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Nuit Caline a la Villa mon Reve - Juillet 1977 CD (album) cover


Nuit Caline a la Villa mon Reve


Prog Folk

3.53 | 9 ratings

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Sean Trane
Special Collaborator
Prog Folk
4 stars In some strange way, this album turns out be a first step leading to the formation of Julverne via the album Les Couloneux, which will become the first album of that formation. But with this album, we are musically far from the classical music of Julverne: what we have here is a delicate mix of jazz, folk and chanson française, giving plenty of instrumental space for everyone to expand and enjoy themselves. While not an absolute expert I believe this album was the first recording experience for many of the musicians in this line-up, Furnelle, both Ilona and Eric Chale, Narcisse et Gillis amongst others. Released on small label, Best Seller (those Belgians and their surrealism ;-) where Cos was also releasing their albums, you will also find Charles Loos which collaborated on both projects. Graced with a very sober artwork, most of the tracks are penned by guitarist Michel Moers and Jeannot Gillis on violin and wind instruments.

Starting with the typical "Podferdeke, Quell Drache!!" (Fùck, what a downpour) where jazz and folk are simply collaborating to make an exquisite delicate ambiance, interrupted by a short sung passage disturbing the song like a sudden thunderstorm. We find the same musical great climates on the shorter Chaleur D'Eté, with Furnelle showing (even strutting) his bass. The funky-folk-jazz Coeurs En Morceaux again plays in the Ponty realm. The lengthy 10-min+ Mardi 14h30 is a great fusion with Gillis's violin exploding in the first part before letting Moers and Narcisse (on vibes) into a dissonant duet and some segueing into a vastly different climate where the singing is approximate (even if Ilona Chale shows promises) at first , before going into a folk serenade often reminding some Québecois prog folk of that era.

The flipside starts on the lyrically despairing La Route where Gillis' trombone Moers' electric guitars dominate the great music while the singing the singing is reminiscent of later Pierre Rapsaet (ex Jenghis Khan and Lorelie) and a Quebecois way of singing like Serge Fiori (Harmonium). This first track is very much reminiscent of Quebecois group Brèche (even if this is prior to that group's sole album), in no small part due to the dominant trombone. One of the most important jazz organization is Belgium is called Les Lundis D' Hortense and the instrumental coming up next is a fitting track, being very close to some of Ponty's best works of the same era. La Princesse Est Salariée again reminds me of the Quebec Prog Folk of the era (even if the singing accent has nothing to do with Québec), but it is a vicious criticism of the modern day social organization. This same theme returns Sauve Qui Peut (where obviously the worker has as much interest in his job as you and I, violin and Rhodes dominating this track. Contravention borders on the dissonant jazz where Narcisse's vibes bring a bit of an escape along with the extremely fantasy lyrics, but the track ends up faster and more conventional than it started. The closing track relates the bordello to a jail, with Gillis's violin (again close to Ponty) creates a great ambiance, even if the track hesitates between jazz and folk, this time sounding like another Quebecois group, Conventum.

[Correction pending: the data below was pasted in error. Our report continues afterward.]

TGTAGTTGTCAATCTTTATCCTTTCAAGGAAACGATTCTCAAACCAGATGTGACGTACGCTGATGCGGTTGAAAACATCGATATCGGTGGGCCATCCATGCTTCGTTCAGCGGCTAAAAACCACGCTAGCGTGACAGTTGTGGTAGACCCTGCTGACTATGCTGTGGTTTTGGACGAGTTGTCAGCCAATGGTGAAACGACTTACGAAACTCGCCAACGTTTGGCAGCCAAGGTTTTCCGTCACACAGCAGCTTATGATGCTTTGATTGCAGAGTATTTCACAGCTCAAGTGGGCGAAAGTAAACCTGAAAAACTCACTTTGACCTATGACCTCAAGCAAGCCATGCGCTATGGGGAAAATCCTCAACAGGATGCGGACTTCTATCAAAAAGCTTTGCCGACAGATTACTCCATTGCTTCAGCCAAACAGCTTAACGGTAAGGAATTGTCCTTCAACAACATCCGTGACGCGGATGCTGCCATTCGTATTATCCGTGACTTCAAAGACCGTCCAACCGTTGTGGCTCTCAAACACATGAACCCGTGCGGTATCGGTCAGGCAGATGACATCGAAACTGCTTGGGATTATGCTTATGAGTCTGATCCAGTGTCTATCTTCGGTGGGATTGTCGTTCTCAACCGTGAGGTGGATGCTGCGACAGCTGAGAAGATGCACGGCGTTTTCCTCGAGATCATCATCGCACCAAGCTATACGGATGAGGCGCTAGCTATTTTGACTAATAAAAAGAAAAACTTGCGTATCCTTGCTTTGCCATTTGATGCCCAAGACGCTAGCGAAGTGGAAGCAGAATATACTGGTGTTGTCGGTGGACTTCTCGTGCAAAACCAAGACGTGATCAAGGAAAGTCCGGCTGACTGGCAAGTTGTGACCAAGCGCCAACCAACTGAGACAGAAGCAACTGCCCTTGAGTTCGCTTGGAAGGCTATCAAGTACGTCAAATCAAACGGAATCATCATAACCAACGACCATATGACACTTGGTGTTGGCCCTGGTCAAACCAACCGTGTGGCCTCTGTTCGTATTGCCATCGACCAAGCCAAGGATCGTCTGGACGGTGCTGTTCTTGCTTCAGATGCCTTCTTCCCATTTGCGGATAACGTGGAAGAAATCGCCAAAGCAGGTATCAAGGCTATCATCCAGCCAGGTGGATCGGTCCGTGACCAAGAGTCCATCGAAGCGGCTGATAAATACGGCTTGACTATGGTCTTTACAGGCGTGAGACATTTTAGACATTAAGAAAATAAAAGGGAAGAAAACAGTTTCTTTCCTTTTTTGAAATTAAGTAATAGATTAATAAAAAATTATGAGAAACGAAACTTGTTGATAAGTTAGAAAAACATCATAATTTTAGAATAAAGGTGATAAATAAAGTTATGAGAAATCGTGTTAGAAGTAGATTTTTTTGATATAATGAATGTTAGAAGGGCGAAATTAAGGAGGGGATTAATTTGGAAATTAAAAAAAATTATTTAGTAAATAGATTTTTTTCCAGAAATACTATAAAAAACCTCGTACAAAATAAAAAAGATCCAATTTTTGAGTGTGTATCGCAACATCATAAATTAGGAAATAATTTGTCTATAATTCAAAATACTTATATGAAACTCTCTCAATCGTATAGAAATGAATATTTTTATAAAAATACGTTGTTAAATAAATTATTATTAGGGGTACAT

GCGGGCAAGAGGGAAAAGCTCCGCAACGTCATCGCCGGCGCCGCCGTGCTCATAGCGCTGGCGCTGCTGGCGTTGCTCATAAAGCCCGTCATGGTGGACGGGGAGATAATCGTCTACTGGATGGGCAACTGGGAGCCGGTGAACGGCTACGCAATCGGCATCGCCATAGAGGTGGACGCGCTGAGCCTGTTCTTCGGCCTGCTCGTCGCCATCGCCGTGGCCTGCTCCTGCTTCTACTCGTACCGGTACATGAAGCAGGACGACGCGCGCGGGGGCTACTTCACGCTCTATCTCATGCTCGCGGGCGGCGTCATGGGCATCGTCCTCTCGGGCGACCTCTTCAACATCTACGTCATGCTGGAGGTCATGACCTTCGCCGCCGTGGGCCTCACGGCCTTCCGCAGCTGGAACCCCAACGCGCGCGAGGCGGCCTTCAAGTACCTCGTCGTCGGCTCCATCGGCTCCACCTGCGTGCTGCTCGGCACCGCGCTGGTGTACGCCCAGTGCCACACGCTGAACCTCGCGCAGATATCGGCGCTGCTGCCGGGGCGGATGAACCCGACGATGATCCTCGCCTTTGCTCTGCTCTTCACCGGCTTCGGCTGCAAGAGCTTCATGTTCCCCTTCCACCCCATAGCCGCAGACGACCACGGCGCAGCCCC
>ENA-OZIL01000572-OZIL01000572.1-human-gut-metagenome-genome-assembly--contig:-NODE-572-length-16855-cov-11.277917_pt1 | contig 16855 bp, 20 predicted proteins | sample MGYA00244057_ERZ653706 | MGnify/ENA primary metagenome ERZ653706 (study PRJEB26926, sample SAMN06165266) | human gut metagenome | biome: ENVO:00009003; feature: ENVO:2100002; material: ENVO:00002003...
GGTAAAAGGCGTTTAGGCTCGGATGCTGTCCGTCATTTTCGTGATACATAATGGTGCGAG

Gillis and Coulon will go on to form Julverne via their Couloneux album. In the meantime this is a rare (but not necessarily expensive) vinyl, that unfortunately will not likely to get a Cd reissue anytime soon. But I don't believe you should have that much trouble finding it should you be interested in investigating. Because it is definitely worth a listen.

Sean Trane | 4/5 |


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